Hugo Chavez’ party loses some seats but maintains a pretty hefty majority in recent Venezuelan legislative elections. Really like to see this bloc of more socialist countries forming around Chavez hold it together. If Brazil takes an even more socialist turn and solidifies the bloc of Latin trading partners that is forming, I think it would behoove Chavez to start looking for an appropriate successor in the next few years.

    One hundred protesters calling for an end to mountain top removal coal mining were arrested in front of the White House yesterday. The Rev. Billy had a sit in at a nearby branch of PNC bank which finances some of these operations. Found a little video of that –

  27. cometman permalink*
    September 28, 2010 12:38 pm

    The utter fecklessness of the Democratic party continues unabated. This time Bushwa Barry trotted out Joe Biden to dump on liberals some more and tell them to stop whining. That ought to fire up the base.

    Saw this mentioned quite a bit around the interwebs today and of course it’s going over like a lead balloon. Someone had the temerity to take Biden to task about it at the Tangerine Dream where it made the wreck list and quickly devolved into an argument about whether Biden and Obama or those who call them on their bullshit were in fact the biggest whiners. Keep crashing those gates!

    Biden does deserve a lot of credit for telling the truth with this statement –

    “If we make this a referendum on the current state of affairs, we lose, and so that’s why we’ve got to make this a choice.”

    Nothing to run on, so it looks like another 2+ years of shaking the tea bag boogeyman. Didn’t take long for Mr. Hope to turn into Mr. Fear.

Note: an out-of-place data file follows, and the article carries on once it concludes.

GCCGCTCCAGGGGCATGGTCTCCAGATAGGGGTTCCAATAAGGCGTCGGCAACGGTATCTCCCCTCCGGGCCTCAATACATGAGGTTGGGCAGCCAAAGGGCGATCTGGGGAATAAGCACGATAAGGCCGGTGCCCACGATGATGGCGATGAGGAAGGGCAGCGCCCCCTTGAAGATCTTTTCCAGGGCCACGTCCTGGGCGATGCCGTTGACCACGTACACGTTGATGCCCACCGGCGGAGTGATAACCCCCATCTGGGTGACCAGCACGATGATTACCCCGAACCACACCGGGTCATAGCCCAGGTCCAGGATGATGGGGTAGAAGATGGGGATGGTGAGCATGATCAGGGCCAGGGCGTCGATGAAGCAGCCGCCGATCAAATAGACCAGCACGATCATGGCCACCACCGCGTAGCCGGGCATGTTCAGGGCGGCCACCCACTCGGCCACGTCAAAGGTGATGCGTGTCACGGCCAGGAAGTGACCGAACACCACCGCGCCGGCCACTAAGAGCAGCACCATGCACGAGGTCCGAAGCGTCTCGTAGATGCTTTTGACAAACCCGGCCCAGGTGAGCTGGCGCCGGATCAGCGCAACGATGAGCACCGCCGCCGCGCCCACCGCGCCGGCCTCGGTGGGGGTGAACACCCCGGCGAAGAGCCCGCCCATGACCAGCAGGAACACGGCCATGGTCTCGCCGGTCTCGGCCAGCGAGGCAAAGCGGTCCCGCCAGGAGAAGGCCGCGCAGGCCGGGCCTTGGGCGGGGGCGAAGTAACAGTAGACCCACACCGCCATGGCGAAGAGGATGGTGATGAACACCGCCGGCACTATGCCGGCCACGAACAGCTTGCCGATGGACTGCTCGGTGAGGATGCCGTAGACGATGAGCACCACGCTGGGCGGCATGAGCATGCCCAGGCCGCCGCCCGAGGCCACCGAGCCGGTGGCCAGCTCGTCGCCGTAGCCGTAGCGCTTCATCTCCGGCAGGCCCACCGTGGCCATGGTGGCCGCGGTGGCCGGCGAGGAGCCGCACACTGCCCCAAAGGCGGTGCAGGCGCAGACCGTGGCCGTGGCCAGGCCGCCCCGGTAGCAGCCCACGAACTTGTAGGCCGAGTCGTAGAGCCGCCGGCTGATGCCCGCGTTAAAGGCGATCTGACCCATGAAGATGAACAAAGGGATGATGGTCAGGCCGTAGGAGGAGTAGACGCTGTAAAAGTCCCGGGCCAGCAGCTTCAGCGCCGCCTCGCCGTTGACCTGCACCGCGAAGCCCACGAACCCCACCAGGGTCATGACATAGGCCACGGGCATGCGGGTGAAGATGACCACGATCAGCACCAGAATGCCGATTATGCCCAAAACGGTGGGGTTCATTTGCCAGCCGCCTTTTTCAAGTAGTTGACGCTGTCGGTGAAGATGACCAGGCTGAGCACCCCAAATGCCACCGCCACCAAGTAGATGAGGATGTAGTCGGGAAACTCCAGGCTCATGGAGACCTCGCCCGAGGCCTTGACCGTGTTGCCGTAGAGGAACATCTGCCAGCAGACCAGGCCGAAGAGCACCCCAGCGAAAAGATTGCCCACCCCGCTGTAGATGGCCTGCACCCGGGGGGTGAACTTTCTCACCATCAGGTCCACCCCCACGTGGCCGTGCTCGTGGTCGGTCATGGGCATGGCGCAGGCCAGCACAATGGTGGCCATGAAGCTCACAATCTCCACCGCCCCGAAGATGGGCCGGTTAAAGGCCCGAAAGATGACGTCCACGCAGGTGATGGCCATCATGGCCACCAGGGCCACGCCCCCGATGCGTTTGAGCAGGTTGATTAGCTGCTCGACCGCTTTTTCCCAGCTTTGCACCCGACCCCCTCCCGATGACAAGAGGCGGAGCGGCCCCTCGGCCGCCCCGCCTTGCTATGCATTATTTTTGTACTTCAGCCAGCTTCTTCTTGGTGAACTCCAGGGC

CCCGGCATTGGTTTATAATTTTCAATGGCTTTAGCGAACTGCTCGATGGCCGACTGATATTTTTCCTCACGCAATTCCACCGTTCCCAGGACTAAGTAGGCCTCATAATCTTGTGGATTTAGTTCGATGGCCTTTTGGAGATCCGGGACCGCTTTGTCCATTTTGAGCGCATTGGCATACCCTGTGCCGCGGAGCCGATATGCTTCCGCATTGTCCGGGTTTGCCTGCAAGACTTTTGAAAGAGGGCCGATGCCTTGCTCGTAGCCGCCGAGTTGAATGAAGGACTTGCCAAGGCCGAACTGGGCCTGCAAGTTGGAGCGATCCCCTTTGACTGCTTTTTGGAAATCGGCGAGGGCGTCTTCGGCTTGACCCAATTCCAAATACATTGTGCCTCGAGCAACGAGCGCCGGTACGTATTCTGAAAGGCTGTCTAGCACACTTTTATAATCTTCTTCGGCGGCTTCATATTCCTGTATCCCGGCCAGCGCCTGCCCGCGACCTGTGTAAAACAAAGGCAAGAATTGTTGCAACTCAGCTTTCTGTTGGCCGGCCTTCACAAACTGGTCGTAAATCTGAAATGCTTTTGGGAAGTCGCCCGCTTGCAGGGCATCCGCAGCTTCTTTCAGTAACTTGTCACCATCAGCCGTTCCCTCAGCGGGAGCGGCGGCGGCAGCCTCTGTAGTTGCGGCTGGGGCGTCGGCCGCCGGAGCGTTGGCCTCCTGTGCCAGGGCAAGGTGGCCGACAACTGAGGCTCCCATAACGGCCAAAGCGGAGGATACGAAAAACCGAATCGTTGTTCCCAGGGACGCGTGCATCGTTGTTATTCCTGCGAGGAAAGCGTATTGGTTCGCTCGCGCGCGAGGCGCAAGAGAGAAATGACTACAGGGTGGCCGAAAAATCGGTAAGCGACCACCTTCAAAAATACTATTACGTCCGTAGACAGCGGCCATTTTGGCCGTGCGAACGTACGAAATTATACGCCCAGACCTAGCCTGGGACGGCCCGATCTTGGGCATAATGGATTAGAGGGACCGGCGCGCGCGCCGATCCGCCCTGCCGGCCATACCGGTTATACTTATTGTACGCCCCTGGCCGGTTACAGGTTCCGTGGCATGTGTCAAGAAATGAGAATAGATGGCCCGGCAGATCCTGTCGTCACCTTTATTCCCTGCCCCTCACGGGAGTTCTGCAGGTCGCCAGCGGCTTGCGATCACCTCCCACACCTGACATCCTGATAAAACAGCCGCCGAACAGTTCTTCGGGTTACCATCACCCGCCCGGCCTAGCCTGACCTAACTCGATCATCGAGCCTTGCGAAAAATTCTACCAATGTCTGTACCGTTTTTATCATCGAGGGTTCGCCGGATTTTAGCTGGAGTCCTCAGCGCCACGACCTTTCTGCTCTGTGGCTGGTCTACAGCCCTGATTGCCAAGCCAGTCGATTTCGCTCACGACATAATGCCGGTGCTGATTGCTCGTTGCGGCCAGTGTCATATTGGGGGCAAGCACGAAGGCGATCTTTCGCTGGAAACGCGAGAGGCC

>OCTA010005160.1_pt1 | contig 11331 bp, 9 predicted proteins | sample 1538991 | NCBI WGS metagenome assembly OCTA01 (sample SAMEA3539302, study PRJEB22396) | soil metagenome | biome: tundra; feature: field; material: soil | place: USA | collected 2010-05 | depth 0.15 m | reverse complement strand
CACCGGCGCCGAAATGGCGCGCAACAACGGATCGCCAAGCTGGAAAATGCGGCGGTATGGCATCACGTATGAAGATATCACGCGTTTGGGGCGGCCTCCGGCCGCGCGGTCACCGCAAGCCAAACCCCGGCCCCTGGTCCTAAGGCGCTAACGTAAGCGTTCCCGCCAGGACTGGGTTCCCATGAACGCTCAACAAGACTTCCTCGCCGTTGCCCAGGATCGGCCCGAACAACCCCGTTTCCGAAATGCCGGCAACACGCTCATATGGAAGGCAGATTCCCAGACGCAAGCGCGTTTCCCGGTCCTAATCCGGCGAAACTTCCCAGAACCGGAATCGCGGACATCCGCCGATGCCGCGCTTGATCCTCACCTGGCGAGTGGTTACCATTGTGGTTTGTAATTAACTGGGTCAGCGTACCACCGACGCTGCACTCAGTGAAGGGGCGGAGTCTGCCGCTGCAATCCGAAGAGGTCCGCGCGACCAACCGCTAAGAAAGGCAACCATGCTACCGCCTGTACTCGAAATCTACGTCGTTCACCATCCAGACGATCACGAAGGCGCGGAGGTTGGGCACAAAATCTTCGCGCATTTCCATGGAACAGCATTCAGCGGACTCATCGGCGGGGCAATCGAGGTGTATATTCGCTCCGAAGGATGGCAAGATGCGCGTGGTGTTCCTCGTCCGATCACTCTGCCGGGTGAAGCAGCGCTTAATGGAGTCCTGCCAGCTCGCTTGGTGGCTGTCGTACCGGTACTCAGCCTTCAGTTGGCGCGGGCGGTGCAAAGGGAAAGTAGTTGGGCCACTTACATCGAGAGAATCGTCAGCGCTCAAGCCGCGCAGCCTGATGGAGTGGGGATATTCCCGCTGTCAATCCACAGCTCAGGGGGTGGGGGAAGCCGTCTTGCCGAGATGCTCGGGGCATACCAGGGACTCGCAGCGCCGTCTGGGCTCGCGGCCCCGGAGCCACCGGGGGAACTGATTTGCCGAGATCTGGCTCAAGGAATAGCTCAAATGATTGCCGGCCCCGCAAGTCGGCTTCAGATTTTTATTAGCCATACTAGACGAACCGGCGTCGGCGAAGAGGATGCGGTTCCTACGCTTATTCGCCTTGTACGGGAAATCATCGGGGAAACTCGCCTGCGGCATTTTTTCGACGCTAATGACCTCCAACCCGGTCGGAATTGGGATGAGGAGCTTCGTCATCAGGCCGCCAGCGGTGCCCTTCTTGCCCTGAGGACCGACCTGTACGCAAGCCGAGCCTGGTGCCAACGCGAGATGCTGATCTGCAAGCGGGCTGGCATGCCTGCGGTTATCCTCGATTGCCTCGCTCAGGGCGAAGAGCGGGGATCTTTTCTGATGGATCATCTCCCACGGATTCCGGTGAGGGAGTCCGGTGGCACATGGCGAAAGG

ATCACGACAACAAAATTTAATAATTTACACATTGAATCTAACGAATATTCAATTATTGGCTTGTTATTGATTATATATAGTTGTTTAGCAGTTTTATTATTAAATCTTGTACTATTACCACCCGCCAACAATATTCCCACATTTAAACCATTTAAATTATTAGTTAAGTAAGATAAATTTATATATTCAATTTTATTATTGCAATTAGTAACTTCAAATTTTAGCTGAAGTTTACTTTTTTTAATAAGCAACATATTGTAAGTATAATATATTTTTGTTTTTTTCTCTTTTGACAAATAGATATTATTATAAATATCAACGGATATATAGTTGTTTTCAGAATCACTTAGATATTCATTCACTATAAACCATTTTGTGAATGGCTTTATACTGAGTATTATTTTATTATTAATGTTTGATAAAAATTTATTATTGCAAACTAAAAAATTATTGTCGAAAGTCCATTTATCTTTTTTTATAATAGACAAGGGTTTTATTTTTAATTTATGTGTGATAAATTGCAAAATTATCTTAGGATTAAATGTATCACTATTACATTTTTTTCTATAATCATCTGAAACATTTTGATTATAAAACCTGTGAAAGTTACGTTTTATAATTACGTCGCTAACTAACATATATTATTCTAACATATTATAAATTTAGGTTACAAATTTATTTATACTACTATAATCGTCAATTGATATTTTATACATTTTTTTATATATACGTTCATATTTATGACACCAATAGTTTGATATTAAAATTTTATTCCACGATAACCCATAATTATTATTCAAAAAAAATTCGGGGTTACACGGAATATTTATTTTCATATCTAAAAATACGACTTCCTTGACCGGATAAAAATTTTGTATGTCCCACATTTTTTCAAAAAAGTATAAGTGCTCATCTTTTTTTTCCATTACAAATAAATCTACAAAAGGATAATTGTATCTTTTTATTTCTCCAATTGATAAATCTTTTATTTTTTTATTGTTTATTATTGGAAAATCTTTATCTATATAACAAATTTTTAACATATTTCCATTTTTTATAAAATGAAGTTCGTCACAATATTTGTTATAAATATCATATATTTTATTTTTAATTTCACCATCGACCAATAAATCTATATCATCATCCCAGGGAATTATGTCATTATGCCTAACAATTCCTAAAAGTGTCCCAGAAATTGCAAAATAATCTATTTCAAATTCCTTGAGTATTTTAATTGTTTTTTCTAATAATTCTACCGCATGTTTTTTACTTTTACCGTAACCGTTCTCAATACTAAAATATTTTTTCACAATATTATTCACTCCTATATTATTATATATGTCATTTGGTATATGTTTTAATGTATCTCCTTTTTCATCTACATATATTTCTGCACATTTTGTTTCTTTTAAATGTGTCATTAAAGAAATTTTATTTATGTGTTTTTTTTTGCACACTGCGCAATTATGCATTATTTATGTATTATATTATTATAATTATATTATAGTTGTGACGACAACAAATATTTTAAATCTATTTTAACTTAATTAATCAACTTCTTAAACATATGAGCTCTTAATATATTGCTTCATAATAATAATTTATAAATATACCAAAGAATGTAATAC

But after letting a little truth slip out (soon to be labeled a “gaffe” I’m sure) Biden quickly reverted back to form with a bald faced lie.

    “This president has done an incredible job. He’s kept his promises,” he said.

    • artemis54 permalink
      September 28, 2010 2:36 pm

      Funny I;ve tried twice now to email whitehouse.gov re my unhappiness with this fucking mess and this chiding of the dem electorate – the general idea being that it isn’t a matter of their failure to accomplish this or that, but a failure to even try.

      Somehow it keeps hanging up, but always after a suspiciously long time. Weeding out all the critical emails, are we? Would that surprise anyone at this point?

      Still plan on voting for Patty Murray, but only out of sheer hatred of Rossi. They can’t count on this everywhere, and there is absolutely no reason for anyone to vote dem as an endorsement of these fucking whores (Obama, Biden, etc).

      • cometman permalink*
        September 28, 2010 3:24 pm

        That’s what the leadership doesn’t seem to grasp. It isn’t that they’ve failed, it’s that they give up without a fight on things that matter A LOT. If they’d fought for a public option and it got filibustered, and Harry Reid had made the republicans actually filibuster in public at length about why Americans couldn’t have what the rest of the world had, rather then just folding as soon as he saw the preliminary vote count, I’d have no problem voting for the Dems. But they haven’t done that or anything like it for decades now.

        Obama was joking around recently about people who are whining because some derivative rules in the financial reform weren’t to their liking, as if that were some small, arcane, inconsequential matter. It’s the derivatives which caused the entire meltdown and the problem has not been fixed at all. How fucking stupid is that? He really sounded like Bush doing his “Where are the WMDs?” routine, which was just about as funny.